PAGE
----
The saying that new technology is only as good as the people who are using it can also apply to companies that embrace “big data” analytics for talent acquisition. Big data is typically defined as data that comes from many sources, contains a wide variety of information and arrives at a fast pace.
“Big data can be very useful in employment analyses, but it needs to be emphasized that more data does not always result in a more accurate outcome if it’s not understood and interpreted correctly,” Paul F. White, Ph.D., a specialist in statistical analysis of employment practices, told Bloomberg BNA. “Big data can do more harm than good if the underlying model is not reflective of the decision-making process being analyzed,” White, a partner at Resolution Economics, LLC, added.
In a recent blog item, the labor economist weighed in on the Equal Employment Opportunity Commission’s proposal to require businesses to disclose compensation data. White, in an upcoming blog Q&A, will discuss pay reviews for the "outliners" within an organization.
Bloomberg BNA: Precisely, what are the pros and cons of using big data analytics as it relates to complying with federal nondiscrimination and affirmative action laws?
White: The advantages of big data are primarily related to the old adage that more information is better than less. For example, in the context of talent acquisition, it is increasingly common to obtain electronic information on an applicant’s prior work history and education. It wasn’t long ago that most of that information was handwritten on a paper application, thus making it very labor intensive to build a database from those documents.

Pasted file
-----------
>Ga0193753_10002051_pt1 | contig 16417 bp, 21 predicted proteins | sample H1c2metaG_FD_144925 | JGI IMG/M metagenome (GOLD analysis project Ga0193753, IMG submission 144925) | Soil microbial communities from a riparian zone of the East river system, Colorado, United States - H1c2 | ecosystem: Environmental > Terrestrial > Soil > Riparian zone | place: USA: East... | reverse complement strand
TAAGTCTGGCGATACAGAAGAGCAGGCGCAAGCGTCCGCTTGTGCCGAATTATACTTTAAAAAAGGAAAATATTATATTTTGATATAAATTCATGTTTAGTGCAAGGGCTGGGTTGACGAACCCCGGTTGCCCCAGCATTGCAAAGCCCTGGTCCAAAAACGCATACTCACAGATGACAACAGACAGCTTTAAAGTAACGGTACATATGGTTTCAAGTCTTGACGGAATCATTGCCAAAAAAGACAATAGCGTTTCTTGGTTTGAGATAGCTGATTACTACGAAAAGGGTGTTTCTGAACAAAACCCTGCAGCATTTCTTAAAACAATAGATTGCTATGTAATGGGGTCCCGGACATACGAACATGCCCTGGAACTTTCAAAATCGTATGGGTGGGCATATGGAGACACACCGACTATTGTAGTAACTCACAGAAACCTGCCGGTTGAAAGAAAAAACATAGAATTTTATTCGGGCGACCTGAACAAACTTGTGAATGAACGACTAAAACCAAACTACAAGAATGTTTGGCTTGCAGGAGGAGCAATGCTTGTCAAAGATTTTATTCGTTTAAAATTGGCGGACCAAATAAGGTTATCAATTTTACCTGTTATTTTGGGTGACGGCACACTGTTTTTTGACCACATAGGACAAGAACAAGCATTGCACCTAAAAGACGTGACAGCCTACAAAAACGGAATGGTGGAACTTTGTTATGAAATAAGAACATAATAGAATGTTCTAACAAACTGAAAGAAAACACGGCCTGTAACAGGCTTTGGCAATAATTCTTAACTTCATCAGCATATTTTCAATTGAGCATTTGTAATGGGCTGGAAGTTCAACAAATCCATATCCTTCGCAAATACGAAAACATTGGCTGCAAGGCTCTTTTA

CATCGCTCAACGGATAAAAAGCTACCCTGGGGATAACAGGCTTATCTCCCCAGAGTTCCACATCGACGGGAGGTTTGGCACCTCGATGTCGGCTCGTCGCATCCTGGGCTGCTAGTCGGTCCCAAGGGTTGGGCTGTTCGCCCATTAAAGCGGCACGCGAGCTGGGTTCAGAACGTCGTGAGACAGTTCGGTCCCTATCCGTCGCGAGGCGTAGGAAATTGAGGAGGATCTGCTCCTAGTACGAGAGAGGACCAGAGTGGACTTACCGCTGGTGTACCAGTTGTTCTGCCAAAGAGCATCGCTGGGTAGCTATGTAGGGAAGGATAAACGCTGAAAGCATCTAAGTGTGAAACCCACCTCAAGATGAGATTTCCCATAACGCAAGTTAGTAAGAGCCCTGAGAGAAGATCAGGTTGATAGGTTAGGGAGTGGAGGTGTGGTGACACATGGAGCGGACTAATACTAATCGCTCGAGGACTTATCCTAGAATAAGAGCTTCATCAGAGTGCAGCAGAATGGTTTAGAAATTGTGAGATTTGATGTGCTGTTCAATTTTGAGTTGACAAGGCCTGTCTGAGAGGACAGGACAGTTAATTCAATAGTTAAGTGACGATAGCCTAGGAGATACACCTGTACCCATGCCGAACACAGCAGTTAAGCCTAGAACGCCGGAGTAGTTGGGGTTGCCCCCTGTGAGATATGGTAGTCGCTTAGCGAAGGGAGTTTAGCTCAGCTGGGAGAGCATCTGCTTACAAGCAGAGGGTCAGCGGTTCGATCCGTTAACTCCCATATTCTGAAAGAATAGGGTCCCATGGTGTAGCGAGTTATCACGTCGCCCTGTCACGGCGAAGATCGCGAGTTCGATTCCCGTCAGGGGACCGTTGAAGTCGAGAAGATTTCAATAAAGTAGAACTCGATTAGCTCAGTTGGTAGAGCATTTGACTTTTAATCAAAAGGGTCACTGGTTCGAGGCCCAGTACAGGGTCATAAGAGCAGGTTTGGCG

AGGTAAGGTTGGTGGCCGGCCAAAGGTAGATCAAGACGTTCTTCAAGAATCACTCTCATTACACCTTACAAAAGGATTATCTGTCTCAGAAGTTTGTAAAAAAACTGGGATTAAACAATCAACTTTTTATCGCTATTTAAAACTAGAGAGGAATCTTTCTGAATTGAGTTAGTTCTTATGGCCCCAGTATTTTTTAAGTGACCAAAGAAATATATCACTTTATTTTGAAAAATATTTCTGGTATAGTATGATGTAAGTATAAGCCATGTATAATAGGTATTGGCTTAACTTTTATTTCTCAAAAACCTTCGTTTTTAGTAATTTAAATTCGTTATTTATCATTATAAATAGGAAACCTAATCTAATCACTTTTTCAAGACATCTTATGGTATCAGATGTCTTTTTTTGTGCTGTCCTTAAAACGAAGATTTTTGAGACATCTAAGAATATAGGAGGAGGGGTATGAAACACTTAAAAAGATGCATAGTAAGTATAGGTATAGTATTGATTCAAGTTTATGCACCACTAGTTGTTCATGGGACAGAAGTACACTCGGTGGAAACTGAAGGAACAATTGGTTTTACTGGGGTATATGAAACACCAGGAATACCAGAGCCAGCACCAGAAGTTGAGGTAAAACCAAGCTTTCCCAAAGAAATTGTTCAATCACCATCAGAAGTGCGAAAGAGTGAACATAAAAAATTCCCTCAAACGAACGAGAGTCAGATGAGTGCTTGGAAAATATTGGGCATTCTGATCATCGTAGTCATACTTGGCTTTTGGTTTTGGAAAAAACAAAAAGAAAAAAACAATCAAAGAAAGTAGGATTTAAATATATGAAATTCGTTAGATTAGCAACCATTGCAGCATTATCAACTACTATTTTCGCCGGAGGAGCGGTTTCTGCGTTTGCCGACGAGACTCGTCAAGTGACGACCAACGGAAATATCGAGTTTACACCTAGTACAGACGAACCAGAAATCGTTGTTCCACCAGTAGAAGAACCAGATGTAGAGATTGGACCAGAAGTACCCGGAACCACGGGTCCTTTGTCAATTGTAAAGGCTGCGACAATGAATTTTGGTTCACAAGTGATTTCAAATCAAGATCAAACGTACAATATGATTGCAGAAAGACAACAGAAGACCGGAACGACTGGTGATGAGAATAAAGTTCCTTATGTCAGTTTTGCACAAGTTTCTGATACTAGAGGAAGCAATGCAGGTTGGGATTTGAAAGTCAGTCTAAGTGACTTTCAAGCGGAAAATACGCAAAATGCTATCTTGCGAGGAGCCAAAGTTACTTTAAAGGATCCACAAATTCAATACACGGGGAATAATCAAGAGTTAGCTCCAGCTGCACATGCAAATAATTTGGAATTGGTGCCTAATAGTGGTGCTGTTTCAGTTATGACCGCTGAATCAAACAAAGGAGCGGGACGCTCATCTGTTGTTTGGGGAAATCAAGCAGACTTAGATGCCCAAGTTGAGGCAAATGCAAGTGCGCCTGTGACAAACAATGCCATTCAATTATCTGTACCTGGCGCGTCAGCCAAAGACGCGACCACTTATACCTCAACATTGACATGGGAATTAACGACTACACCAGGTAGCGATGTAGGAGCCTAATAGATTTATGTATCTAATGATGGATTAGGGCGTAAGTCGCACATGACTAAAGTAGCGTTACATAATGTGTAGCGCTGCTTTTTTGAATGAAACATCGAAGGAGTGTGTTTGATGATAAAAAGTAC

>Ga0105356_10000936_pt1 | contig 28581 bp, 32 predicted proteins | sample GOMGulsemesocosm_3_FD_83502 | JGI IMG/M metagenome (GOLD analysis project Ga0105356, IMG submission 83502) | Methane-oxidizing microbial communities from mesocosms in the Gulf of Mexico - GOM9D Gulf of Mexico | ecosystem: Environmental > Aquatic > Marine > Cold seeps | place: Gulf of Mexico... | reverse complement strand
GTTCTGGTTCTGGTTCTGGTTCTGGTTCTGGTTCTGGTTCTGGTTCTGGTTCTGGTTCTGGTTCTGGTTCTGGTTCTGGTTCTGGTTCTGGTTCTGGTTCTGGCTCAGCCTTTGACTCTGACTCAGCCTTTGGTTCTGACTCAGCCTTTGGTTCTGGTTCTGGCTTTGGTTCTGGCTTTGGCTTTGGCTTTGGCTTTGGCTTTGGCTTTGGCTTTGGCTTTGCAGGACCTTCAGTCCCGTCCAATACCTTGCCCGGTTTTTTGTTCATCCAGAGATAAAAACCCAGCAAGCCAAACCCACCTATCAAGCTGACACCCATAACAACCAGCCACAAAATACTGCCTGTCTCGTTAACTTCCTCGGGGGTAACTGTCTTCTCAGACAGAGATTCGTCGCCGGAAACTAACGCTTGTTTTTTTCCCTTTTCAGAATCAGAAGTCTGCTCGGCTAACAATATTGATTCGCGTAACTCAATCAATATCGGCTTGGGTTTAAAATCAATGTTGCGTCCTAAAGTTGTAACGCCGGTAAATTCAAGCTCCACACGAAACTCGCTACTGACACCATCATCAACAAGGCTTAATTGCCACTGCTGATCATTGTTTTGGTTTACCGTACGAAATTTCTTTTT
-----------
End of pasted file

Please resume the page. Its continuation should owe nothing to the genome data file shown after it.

Matching the applicant data to the employer’s HRIS [human resources information systems] data allows the analyst to track the hires throughout their employment and identify applicant characteristics that are correlated with successful employees. This can help reduce turnover costs among employees.
This leads to some of the disadvantages of big data. For instance, a posted position may attract hundreds or thousands of applicants. Rather than processing each and every application, an employer may use facially neutral criteria to exclude some of the applicants to narrow the applicant pool to a manageable size using criteria such as education attainment or prior work experience.
This often leads to a disproportionate number of applicants from a protected group being excluded. Furthermore, if the applicant pool is large enough, only a small difference in the “pass” rates between protected and non-protected applicants may lead to a statistically significant and adverse finding.
A naive implementation of big data tools could easily exacerbate disparate impact, and it’s not the tools that will determine the effect on compliance, but the use and misuse of the tools as they are implemented.
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